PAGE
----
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* Radio Four's The Jam Generation – in which the journalist Anne McElvoy questioned various rising young politicians about the influences at work in their 1980s upbringings – had some wonderfully ironic moments. These days, of course, one expects cabinet ministers to eulogise the rock bands they supported in youth, just as Gladstone and his colleagues bandied classical tags; all the same, it was a rare treat to find David Cameron tipping his hat to Paul Weller's anti-Thatcher tirade "Going Underground" ("You choose your leaders and place your trust/As their lies wash you down and their promises rust" etc). Even better was Cameron's enthusiasm for "Eton Rifles", Weller's account of a Right to Work march that, passing by the gates of Eton College, was loudly disparaged by the young gentlemen within.

The real eye-opener of The Jam Generation, though, was the identikit nature of most of the participants: Cameron; Nick Clegg; David Miliband – bright, articulate Oxbridge intellectuals all of them, each speaking in a near-identical accent (Cameron possibly a shade plummier), all, with minor shades of emphasis, expounding what were essentially the same views. I'm all for consensus and an end to the class-based political antagonisms of the 1970s, which McElvoy's panel rightly deplored, but, really, there ought to be something to distinguish one political party from another. What was needed to redress the balance was someone with a Barnsley accent proclaiming that trubble wi' Oxford in t'Eighties were that it were full of fookin' southern w****rs.' There were plenty of northern agitators there in my day, but perhaps such people no longer exist – or not at Oxford, anyway.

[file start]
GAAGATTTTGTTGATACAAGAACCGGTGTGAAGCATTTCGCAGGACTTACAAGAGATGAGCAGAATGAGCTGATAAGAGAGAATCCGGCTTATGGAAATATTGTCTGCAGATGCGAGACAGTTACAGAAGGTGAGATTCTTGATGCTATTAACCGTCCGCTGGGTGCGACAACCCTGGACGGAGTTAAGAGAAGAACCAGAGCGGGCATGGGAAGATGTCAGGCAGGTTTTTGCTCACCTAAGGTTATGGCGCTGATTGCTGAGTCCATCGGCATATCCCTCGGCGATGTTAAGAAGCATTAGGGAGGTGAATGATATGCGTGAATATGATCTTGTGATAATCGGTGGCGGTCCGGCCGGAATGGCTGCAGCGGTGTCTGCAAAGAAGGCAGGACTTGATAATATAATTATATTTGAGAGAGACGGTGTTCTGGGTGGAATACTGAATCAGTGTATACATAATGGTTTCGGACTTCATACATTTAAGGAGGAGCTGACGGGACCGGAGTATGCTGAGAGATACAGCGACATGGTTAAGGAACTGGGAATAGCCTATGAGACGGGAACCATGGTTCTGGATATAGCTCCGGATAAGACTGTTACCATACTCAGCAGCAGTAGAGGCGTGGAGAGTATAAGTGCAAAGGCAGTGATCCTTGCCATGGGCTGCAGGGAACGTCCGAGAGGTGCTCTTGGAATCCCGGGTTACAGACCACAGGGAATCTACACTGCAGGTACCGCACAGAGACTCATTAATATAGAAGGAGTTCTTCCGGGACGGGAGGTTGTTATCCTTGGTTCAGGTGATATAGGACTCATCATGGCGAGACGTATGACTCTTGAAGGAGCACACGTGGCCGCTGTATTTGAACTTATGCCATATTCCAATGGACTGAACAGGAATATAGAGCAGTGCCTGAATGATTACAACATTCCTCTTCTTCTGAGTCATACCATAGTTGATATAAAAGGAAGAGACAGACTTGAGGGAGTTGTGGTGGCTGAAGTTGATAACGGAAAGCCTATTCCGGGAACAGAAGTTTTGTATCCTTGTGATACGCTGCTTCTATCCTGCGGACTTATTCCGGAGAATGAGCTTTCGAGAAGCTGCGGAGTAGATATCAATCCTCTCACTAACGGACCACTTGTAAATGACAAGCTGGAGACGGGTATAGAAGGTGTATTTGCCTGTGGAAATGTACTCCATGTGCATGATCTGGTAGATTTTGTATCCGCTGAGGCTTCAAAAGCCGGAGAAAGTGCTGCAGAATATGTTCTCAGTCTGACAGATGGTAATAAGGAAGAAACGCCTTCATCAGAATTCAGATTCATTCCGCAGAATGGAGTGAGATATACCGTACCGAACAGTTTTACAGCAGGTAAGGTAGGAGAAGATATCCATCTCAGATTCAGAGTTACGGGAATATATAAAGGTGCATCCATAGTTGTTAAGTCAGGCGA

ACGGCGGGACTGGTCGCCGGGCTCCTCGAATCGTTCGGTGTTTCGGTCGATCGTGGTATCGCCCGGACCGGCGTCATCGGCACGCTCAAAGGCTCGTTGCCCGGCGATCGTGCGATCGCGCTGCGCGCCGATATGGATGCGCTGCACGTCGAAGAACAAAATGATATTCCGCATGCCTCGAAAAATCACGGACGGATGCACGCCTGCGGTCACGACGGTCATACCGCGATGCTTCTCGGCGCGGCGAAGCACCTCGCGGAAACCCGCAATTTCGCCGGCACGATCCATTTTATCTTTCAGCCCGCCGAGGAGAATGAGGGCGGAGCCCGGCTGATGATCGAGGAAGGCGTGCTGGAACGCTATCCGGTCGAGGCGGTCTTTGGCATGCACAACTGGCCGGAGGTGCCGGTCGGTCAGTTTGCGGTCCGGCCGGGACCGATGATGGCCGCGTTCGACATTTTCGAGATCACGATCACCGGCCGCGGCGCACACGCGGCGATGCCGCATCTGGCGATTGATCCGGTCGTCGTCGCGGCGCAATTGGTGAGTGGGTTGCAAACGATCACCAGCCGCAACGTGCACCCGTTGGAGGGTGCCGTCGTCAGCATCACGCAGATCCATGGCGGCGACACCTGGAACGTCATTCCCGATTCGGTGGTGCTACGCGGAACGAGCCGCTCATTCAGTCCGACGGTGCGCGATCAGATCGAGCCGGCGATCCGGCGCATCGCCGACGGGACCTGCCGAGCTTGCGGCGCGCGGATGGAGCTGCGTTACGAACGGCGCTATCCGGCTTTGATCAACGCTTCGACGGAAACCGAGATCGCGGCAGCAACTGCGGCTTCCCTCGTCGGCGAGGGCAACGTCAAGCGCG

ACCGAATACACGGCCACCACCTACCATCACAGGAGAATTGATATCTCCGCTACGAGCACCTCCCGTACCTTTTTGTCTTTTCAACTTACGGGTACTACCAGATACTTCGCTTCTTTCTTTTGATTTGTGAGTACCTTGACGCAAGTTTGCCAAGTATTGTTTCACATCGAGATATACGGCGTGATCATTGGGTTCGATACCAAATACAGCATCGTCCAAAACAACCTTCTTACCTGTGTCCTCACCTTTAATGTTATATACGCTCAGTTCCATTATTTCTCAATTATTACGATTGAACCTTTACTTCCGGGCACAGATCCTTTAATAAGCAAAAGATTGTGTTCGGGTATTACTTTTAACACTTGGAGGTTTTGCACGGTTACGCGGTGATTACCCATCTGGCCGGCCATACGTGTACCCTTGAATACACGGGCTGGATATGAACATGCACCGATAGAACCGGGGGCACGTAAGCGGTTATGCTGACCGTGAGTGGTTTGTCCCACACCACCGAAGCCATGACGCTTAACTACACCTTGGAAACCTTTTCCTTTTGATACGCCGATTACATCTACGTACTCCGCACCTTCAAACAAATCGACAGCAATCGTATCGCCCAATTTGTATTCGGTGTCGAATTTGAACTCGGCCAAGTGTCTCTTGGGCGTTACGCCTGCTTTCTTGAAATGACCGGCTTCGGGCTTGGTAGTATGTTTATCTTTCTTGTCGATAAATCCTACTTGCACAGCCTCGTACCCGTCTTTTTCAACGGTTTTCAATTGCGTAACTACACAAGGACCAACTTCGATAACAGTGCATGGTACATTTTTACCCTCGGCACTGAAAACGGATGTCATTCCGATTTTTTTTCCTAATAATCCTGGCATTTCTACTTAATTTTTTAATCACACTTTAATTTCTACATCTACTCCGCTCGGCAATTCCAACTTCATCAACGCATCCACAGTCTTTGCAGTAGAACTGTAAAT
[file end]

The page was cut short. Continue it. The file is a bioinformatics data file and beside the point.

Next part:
* The first tranche of BBC4's much-trailed The Worlds of Fantasy, a three-part exploration of children's fantasy fiction, was a sad disappointment. Nothing to do with the quality of its distinguished contributors (Philip Pullman, A S Byatt etc) but a consequence of the tiny budget that found the same group of child actors starring in every dramatised scene and no film clips from any source other than the BBC's own archive. Why don't such programmes ever make it to well-funded slots on the terrestrial channels, you wonder? Alas, that would mean infringing the corporation's "ghetto" policy on culture, whereby anything remotely highbrow gets relegated to the decent obscurity of digital, leaving BBC2's viewers free for their nightly stake-out of gardening, cookery and property makeovers.

* Primed by my son (rooting for The Mighty Boosh's Noel Fielding as "Hero of the Year"), I found myself taking an interest in the NME awards. They seemed the tiniest bit anodyne and corporate – a far cry from the anarchically leftfield readers' poll awards of the early 1980s, when crazed Jam fans – David Cameron presumably among them– would vote for their heroes in every category. There was a memorable moment in 1979: Paul McCartney triumphed in "best Bass" but 17 people were discovered to have voted for Charringtons.